Post CES reflection on role of technology and Alzheimer's.
Boston, mid-May, 2016
That clanking you hear is media drum-banging and robots walking. While the robotics world is literally rocking industries from manufacturing to surgery -- as caregiving robotic technology, there is still nothing much in our time, Paro, Jibo, and other media magnets not withstanding, still on the drawing board or at a price point that only a grant-funded pilot could love. Stated convictions that robots will be here because 'we need them' -- are just that -- stated. As every single article about robots and caregiving has concluded for the past oh-so-many-years, these marvels are in the future and when the caregiving variants do finally arrive, will be accompanied by an interesting set of challenges. Like electric and self-driving cars, the concept precedes the reality of distribution and resellers, battery charging configuration, maintenance and repair processes, rent or buy? And actually, consumers put caregiving robots in the same skeptical category as Google Glass and drones, which means even if they were available, marketing may be a challenge. And while robots as a concept keep popping up in senior housing publications -- nothing much has happened beyond the talk and the concept.
What problem are we solving? The perceived future need for caregiving robots is related to another well-understood problem -- the availability of people to care for the aging baby boomers when they get to that presumed care-needing age of 80+. The premise of this AARP Public Policy report is that there is a care gap and it will get worse, maybe, as boomers age. The gap is 7:1 now (available people aged 46-64 for the population aged 80+), shrinking to 4:1 by 2030. That report triggers some though about the concept of availability. The projection is based on the population that is statistically available, but are these alleged people (not necessarily family members) actually available to provide care to those who need it? What if based on a weak job market, the paid job categories of caregiving become more appealing? And finally, even if a population is statistically available to provide care, would they?
Looking at today's caregiving statistics -- the care gap is closed by family and low paid work. As of 2012, more than 40 million people provided unpaid caregiving support to older adults -- are they candidates for caregiving robots? The median pay of a professional caregiver is below $25,000 per year, lower than the median pay for all occupations ($33,000). Like fast food work, the pay is so low that many workers have 2 (or more) jobs to support their families. And even with high demand for home care and long-term care Certified Nursing Assistants (CNAs) in Florida, the pay is even lower, even though job growth is good (outpacing all other occupations in the state through 2020). So what if there are plenty of people are available and willing to work at low wages, especially as an on-ramp to the multiple steps of a nursing career? And what if there are plenty of people behind them? Will a future care gap (if there is one) need to be mitigated by robots? Let's imagine 2030, when the baby boomers turn 80 and beyond. Given changes in life style and longevity, will they need as much care, what kind of care will they need and how will they obtain it?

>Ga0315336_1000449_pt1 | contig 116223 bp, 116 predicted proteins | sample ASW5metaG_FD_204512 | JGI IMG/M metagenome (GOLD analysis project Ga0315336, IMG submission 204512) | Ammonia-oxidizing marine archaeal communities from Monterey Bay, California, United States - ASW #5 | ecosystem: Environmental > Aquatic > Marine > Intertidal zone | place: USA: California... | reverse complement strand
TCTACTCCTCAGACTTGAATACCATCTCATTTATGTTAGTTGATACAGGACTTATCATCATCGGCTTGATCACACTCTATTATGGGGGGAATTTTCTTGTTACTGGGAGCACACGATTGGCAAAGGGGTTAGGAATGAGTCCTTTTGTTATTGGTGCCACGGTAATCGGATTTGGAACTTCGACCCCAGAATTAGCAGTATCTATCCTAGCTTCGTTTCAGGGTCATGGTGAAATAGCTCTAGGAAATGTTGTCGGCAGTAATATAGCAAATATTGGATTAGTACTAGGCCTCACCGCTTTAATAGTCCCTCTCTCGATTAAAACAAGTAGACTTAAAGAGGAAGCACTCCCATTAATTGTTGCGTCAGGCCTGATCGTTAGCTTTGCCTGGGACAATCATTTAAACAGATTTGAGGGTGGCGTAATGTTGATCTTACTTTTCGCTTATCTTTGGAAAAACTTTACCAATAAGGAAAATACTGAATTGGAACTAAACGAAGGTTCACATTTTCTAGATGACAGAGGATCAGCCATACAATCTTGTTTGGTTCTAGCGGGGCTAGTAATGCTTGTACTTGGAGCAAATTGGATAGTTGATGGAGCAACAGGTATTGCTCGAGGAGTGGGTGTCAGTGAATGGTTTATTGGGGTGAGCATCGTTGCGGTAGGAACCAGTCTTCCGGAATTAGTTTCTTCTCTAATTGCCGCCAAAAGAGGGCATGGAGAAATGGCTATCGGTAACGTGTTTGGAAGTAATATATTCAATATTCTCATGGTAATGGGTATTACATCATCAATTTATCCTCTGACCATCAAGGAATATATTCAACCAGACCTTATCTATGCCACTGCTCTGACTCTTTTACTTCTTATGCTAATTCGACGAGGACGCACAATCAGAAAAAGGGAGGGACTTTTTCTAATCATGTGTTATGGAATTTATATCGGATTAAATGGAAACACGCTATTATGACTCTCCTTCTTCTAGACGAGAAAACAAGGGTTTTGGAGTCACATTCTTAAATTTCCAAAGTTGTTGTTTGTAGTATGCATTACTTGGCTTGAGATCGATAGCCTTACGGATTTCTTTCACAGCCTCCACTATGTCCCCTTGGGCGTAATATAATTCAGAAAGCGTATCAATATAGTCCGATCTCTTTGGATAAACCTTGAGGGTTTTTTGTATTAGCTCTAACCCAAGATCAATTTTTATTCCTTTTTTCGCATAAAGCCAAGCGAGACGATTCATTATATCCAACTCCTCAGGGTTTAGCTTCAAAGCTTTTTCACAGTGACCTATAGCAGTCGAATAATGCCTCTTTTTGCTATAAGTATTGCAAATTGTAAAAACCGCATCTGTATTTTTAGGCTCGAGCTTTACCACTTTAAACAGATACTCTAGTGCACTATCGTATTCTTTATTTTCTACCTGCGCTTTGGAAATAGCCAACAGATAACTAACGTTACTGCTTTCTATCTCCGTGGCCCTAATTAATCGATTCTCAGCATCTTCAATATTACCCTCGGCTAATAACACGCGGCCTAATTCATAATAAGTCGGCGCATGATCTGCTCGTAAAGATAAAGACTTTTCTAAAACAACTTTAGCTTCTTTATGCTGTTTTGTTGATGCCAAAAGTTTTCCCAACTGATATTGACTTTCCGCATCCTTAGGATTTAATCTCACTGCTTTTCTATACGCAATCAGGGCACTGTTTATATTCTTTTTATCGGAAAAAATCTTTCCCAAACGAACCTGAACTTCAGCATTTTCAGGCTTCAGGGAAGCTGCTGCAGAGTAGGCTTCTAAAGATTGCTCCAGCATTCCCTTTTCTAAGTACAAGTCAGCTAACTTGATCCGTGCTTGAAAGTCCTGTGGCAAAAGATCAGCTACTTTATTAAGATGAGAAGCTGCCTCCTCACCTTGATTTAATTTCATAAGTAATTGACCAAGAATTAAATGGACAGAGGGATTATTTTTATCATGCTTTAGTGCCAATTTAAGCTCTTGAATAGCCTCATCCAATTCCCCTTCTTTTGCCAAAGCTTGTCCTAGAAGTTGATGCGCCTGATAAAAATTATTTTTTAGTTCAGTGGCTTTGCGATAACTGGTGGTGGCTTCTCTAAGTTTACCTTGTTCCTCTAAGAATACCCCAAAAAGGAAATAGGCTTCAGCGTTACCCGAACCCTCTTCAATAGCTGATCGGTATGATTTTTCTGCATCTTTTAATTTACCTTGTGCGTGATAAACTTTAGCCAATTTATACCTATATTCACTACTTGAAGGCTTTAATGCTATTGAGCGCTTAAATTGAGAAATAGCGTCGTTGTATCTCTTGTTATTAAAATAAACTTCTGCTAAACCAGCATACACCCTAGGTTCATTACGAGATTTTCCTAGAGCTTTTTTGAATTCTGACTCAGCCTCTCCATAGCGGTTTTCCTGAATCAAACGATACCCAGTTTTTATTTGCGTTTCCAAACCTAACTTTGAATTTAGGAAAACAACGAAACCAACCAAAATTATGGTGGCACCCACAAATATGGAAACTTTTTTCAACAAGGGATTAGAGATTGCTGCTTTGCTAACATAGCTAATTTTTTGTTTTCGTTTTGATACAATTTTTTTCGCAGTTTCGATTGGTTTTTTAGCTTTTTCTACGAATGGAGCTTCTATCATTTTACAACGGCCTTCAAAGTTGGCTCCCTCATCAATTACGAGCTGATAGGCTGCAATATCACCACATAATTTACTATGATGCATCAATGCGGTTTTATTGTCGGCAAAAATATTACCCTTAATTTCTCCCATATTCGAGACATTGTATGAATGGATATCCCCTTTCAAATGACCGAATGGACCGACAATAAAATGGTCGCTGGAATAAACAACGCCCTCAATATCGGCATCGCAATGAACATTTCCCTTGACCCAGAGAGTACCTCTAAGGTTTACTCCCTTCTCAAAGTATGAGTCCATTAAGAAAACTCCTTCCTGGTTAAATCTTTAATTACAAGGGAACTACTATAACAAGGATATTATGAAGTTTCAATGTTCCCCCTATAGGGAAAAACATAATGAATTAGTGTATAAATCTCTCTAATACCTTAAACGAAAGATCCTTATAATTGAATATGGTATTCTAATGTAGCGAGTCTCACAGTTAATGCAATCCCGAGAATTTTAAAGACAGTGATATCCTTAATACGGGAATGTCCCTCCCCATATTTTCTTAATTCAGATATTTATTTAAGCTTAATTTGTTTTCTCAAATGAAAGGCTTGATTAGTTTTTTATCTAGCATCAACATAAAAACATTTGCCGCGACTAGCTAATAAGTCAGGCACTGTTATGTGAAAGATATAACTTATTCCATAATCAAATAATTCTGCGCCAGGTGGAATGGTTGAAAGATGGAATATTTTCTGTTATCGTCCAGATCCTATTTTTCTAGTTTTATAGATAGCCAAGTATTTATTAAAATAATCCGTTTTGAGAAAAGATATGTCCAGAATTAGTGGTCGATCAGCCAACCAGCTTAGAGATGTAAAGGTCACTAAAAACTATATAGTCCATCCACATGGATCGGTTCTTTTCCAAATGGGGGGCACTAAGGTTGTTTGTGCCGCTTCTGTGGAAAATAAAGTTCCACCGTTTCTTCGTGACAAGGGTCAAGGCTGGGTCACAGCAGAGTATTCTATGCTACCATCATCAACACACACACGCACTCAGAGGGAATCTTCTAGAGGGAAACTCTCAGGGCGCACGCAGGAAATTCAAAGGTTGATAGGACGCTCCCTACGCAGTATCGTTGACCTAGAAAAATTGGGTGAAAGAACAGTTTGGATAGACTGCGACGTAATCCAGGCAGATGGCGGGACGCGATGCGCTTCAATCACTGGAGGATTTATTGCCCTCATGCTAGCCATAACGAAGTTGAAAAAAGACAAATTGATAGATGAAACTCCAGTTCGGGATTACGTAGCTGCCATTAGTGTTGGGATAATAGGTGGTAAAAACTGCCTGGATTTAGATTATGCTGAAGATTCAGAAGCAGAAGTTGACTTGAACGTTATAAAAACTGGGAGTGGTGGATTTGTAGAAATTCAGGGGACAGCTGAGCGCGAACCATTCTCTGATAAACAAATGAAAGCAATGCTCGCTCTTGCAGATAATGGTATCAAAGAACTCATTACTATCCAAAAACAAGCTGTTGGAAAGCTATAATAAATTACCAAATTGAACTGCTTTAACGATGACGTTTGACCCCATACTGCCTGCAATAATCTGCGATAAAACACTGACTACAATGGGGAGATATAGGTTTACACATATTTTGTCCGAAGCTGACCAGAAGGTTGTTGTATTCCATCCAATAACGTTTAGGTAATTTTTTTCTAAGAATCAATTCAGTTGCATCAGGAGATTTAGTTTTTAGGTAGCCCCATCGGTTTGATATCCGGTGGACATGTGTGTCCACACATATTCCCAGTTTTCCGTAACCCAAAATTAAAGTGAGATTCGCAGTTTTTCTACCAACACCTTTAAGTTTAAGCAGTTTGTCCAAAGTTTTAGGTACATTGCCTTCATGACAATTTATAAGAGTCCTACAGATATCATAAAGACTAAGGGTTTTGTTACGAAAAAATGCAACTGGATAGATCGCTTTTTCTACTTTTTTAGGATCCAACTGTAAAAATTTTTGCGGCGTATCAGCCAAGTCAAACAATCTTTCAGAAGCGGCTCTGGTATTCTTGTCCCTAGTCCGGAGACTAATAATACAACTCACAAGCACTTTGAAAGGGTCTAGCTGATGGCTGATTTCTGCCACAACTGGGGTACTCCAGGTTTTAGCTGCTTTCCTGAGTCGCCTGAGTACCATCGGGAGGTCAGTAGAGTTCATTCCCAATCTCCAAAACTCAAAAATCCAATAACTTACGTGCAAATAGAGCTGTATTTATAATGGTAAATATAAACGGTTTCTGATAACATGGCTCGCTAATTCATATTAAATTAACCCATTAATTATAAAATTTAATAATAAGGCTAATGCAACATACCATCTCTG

En route to mitigating the care gap, alternatives proliferate. Baby boomers are thinking about their future care, partly in the context of their own parents -- as in the Silicon Valley-startup example of UberHealth, but also for themselves. See regional development of co-housing, the village-to-village network approach, or the concept of virtual assisted living. Innovation is making its way s-l-o-w-l-y into traditional CCRCs and assisted living -- but tech companies, while hopeful, would likely agree that the senior housing providers have yet to fully embrace sensor-based or video remote monitoring. And the industry is now competing unfavorably with the perceived benefits of aging in place, perhaps supplemented by home care and unpaid family caregivers -- for at least as long as that approach works. Is there room in the house for a robot? At the right price point (hundreds, not thousands of dollars), the right surrounding infrastructure and processes, and the right oversight -- as is now happening in some hospitals -- maybe. In the next decade for caregiving? Unlikely.